At the same time, political advisers from Russia, Ukraine, France and Germany will hold Normandy format talks on eastern Ukraine in Paris likely on Wednesday (26 January).

The four-way peace talks are aimed at helping end a long-running conflict in eastern Ukraine between Ukrainian government forces and pro-Russian separatists but have so far only produced meagre results.

Nervousness on the rise

Washington over the weekend had also issued a travel advisory warning Americans citizens to avoid all travel to Russia due to the situation “along the border with Ukraine” warning they could face “harassment”.

It also has ordered the families of its diplomats to leave Ukraine, authorising on Sunday the “voluntary” departure of non-essential embassy staff and urging its citizens in the Eastern European country to “consider departing now” ahead of any possible Russian military action.

The actions would not resemble an Afghanistan-style evacuation operation ‘since there is no need for it’ and “in no way undermine our support for or commitment to Ukraine,” a senior State Department official told reporters.

“We’re prepared either way,” Blinken said on CNN’s State of the Union programme.

 “Basically, at this point, the choice is Vladimir Putin’s,” he added.

The majority of European countries, however,  has so far not ramped up its travel advice for Ukraine, will only some suggesting its citizens to be vigilant.

“Despite Russia beefing up its troops on Ukraine’s borders, there are no indicators suggesting that the Kremlin has already decided to attack,” Ukraine’s foreign minister Dmytro Kuleba said in an emailed statement on Sunday.

“This being the case, we should be heavily focusing on diplomacy – the longer diplomats talk, the better,” he said.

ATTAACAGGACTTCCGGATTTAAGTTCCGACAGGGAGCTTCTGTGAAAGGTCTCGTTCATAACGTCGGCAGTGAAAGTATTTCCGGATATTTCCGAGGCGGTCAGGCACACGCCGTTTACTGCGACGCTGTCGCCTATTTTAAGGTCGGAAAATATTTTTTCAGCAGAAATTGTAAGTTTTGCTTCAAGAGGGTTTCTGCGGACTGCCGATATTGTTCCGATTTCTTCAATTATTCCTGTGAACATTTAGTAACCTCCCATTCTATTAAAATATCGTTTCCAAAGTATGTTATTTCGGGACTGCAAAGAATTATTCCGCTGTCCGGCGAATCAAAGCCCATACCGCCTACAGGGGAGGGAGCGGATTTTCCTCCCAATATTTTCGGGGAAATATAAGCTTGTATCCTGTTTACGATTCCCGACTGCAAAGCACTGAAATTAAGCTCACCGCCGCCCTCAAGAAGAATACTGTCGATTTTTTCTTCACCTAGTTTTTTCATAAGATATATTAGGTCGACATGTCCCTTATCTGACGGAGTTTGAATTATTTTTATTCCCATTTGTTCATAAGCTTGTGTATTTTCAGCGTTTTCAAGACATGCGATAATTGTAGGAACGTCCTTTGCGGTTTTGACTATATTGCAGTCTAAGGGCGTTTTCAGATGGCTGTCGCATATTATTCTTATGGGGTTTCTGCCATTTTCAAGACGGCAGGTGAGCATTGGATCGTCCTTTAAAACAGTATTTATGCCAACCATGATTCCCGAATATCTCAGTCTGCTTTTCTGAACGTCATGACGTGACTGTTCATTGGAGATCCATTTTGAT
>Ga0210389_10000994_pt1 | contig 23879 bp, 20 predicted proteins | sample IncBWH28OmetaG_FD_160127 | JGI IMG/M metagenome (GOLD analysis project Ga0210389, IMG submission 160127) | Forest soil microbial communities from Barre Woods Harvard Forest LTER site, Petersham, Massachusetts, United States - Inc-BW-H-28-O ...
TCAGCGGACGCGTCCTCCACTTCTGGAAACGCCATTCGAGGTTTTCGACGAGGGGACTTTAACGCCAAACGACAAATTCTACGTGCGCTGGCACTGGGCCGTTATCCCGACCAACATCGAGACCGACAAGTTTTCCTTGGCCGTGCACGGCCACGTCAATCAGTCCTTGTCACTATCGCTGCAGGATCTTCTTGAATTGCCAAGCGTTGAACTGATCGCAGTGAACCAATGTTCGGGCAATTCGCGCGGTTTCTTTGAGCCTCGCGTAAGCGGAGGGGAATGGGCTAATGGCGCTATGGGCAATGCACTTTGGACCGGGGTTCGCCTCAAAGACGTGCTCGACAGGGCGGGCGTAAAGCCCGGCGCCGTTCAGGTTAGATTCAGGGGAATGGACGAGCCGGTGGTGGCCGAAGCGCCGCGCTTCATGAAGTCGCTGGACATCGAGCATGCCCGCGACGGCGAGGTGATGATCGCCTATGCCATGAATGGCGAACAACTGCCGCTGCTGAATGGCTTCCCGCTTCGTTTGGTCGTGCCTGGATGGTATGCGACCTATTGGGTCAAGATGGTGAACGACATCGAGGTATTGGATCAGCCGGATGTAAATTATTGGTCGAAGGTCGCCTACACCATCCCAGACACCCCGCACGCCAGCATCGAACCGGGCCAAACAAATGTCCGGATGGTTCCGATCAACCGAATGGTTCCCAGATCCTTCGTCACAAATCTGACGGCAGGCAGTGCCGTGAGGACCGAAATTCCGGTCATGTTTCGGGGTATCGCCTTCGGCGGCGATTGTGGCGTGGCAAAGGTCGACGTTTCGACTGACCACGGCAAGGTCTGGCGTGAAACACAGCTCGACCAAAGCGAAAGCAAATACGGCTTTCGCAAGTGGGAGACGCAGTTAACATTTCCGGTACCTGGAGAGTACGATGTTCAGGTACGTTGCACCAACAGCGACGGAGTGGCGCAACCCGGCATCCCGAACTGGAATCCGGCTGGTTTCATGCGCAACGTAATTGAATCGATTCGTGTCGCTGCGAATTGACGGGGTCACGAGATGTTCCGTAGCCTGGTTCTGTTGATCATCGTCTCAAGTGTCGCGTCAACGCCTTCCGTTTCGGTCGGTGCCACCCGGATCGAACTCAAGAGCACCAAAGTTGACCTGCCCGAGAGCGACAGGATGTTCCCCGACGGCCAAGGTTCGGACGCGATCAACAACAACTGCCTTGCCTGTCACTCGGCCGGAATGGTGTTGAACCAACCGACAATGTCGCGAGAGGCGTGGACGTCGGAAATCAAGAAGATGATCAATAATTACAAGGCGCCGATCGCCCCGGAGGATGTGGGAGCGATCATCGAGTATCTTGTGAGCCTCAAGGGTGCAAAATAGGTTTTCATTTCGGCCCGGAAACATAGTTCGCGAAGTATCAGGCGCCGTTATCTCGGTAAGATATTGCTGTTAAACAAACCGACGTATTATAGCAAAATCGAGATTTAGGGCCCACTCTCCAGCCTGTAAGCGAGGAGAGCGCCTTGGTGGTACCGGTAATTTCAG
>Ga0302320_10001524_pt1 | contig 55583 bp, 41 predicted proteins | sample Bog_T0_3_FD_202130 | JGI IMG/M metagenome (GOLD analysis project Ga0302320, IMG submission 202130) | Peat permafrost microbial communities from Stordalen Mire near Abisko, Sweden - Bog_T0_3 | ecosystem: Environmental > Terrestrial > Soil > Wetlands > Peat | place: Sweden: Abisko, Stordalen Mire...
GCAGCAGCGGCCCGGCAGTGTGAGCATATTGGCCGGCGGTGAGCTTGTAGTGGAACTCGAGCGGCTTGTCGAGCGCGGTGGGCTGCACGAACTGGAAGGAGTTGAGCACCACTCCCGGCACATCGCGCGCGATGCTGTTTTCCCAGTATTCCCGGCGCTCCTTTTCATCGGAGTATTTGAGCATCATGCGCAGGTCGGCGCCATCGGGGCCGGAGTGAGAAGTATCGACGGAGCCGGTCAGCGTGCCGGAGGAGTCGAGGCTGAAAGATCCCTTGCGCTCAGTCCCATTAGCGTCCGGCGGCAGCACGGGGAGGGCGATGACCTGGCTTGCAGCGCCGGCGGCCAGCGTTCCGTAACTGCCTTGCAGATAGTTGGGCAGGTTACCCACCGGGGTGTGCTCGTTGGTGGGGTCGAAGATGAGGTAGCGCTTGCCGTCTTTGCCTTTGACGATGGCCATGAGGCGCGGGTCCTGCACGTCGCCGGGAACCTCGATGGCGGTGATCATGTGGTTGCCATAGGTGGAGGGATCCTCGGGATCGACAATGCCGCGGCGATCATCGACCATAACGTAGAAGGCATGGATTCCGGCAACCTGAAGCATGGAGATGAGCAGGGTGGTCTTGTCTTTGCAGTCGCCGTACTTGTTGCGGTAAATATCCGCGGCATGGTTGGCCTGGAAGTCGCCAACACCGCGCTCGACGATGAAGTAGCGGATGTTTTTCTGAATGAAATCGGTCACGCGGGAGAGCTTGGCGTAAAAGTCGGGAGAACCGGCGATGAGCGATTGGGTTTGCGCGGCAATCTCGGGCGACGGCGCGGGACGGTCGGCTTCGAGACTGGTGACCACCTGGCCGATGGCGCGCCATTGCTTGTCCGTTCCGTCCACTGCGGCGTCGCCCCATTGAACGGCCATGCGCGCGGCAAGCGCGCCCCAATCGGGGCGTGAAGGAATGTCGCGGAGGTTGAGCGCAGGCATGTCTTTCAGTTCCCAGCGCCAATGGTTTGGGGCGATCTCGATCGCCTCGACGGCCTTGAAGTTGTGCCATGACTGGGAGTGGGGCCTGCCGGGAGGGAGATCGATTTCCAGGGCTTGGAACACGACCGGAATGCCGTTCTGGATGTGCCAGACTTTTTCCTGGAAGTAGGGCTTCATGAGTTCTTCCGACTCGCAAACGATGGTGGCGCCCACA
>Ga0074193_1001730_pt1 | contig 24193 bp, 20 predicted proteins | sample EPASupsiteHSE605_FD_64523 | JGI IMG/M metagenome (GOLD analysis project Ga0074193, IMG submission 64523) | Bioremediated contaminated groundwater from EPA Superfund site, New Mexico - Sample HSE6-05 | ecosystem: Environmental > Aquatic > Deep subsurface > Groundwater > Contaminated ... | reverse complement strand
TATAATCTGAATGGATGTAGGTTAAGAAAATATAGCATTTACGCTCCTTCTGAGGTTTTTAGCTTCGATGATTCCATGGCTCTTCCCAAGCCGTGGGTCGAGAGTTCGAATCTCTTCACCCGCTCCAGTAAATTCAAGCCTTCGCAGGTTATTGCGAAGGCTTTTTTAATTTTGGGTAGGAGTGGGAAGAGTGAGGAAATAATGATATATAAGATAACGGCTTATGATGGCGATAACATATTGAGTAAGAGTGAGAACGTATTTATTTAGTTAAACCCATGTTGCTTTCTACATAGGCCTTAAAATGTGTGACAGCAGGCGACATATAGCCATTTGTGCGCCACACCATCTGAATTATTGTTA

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Ukraine irritated with Germany

Over the weekend, Ukraine’s top diplomat had accused Germany of “undermining unity” and “encouraging Vladimir Putin” by refusing to supply weapons to Kyiv amid heightened fears of a possible Russian invasion.

On Saturday (22 January), German Defence Minister Christine Lambrecht told Die Welt that Berlin will send a field hospital to Ukraine in February, but rejects the delivery of arms.

“Weapons deliveries would not be helpful at the moment — that is the consensus in the federal government,” Lambrecht said in the interview.

Ukraine had requested that Germany provide 100,000 helmets and protective vests while also asking Berlin to rethink its position on arms deliveries.

A number of NATO members has meanwhile announced provisions of weapons to help Ukraine defend itself.

Estonia, Latvia, and Lithuania announced that they would provide anti-armour and anti-aircraft missiles to Ukraine in a weapons transfer approved by the United States.

The UK earlier delivered light anti-tank weapons to Kyiv, and other NATO members such as the Czech Republic are mulling provisions to Ukraine.

On Saturday, Germany’s navy chief stepped down following comments made during a trip to India. He elicited criticism when he said Russian President Vladimir Putin deserved respect and Kyiv would never win back annexed Crimea from Moscow.

“We have no doubts that our partners are committed to supporting Ukraine as Russia continues its military build-up along the border, spreads massive disinformation, launches cyber-attacks, and undermines the situation in Ukraine from within,” Kuleba said the emailed statements.

“Our allies are proving this not only with words but also with deeds, including by providing Ukraine with more military support and coordinating their diplomatic efforts,” he added.

He also pointed towards the US’s decision to provide Ukraine with a new package of military support worth USD 200 million, which ‘serves as a sign of transatlantic unity’.

“While our partners are deliberating on comprehensive countermeasures, the Russian leadership must not be led to believe that the West will hesitate to impose the toughest sanctions,” he added, also in reference to Kyiv’s expectation to include Nord Stream 2 in such a set punitive measure.

“The West, not Russia, should play the Nord Stream 2 card, but this requires firm and consistent action,” Kuleba said.